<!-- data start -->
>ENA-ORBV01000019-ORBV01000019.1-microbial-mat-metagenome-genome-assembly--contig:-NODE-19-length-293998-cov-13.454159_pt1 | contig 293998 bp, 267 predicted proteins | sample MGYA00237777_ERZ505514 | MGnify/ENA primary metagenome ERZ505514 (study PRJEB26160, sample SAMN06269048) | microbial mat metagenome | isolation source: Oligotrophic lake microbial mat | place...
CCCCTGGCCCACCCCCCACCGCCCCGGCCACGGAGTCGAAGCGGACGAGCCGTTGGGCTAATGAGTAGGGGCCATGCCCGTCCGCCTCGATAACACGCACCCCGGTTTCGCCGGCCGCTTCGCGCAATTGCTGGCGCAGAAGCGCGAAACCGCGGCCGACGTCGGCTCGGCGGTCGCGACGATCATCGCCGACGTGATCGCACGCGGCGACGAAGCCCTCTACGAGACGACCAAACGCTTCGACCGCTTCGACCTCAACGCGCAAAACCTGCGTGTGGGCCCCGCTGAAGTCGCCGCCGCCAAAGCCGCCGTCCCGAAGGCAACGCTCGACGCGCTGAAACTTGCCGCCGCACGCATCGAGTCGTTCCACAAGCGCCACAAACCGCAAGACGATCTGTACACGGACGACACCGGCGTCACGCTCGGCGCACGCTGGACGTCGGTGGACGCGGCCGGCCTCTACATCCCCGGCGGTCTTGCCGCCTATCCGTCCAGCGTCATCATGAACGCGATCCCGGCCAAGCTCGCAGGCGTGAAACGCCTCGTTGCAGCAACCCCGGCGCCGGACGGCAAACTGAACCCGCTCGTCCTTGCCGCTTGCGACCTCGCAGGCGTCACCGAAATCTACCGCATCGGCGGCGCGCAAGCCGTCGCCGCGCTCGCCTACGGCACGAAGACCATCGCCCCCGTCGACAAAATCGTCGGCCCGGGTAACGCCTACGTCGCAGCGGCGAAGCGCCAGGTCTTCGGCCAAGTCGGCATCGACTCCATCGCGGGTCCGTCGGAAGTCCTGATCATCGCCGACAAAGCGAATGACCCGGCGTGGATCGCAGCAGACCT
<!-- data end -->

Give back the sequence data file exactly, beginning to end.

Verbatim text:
>ENA-ORBV01000019-ORBV01000019.1-microbial-mat-metagenome-genome-assembly--contig:-NODE-19-length-293998-cov-13.454159_pt1 | contig 293998 bp, 267 predicted proteins | sample MGYA00237777_ERZ505514 | MGnify/ENA primary metagenome ERZ505514 (study PRJEB26160, sample SAMN06269048) | microbial mat metagenome | isolation source: Oligotrophic lake microbial mat | place...
CCCCTGGCCCACCCCCCACCGCCCCGGCCACGGAGTCGAAGCGGACGAGCCGTTGGGCTAATGAGTAGGGGCCATGCCCGTCCGCCTCGATAACACGCACCCCGGTTTCGCCGGCCGCTTCGCGCAATTGCTGGCGCAGAAGCGCGAAACCGCGGCCGACGTCGGCTCGGCGGTCGCGACGATCATCGCCGACGTGATCGCACGCGGCGACGAAGCCCTCTACGAGACGACCAAACGCTTCGACCGCTTCGACCTCAACGCGCAAAACCTGCGTGTGGGCCCCGCTGAAGTCGCCGCCGCCAAAGCCGCCGTCCCGAAGGCAACGCTCGACGCGCTGAAACTTGCCGCCGCACGCATCGAGTCGTTCCACAAGCGCCACAAACCGCAAGACGATCTGTACACGGACGACACCGGCGTCACGCTCGGCGCACGCTGGACGTCGGTGGACGCGGCCGGCCTCTACATCCCCGGCGGTCTTGCCGCCTATCCGTCCAGCGTCATCATGAACGCGATCCCGGCCAAGCTCGCAGGCGTGAAACGCCTCGTTGCAGCAACCCCGGCGCCGGACGGCAAACTGAACCCGCTCGTCCTTGCCGCTTGCGACCTCGCAGGCGTCACCGAAATCTACCGCATCGGCGGCGCGCAAGCCGTCGCCGCGCTCGCCTACGGCACGAAGACCATCGCCCCCGTCGACAAAATCGTCGGCCCGGGTAACGCCTACGTCGCAGCGGCGAAGCGCCAGGTCTTCGGCCAAGTCGGCATCGACTCCATCGCGGGTCCGTCGGAAGTCCTGATCATCGCCGACAAAGCGAATGACCCGGCGTGGATCGCAGCAGACCT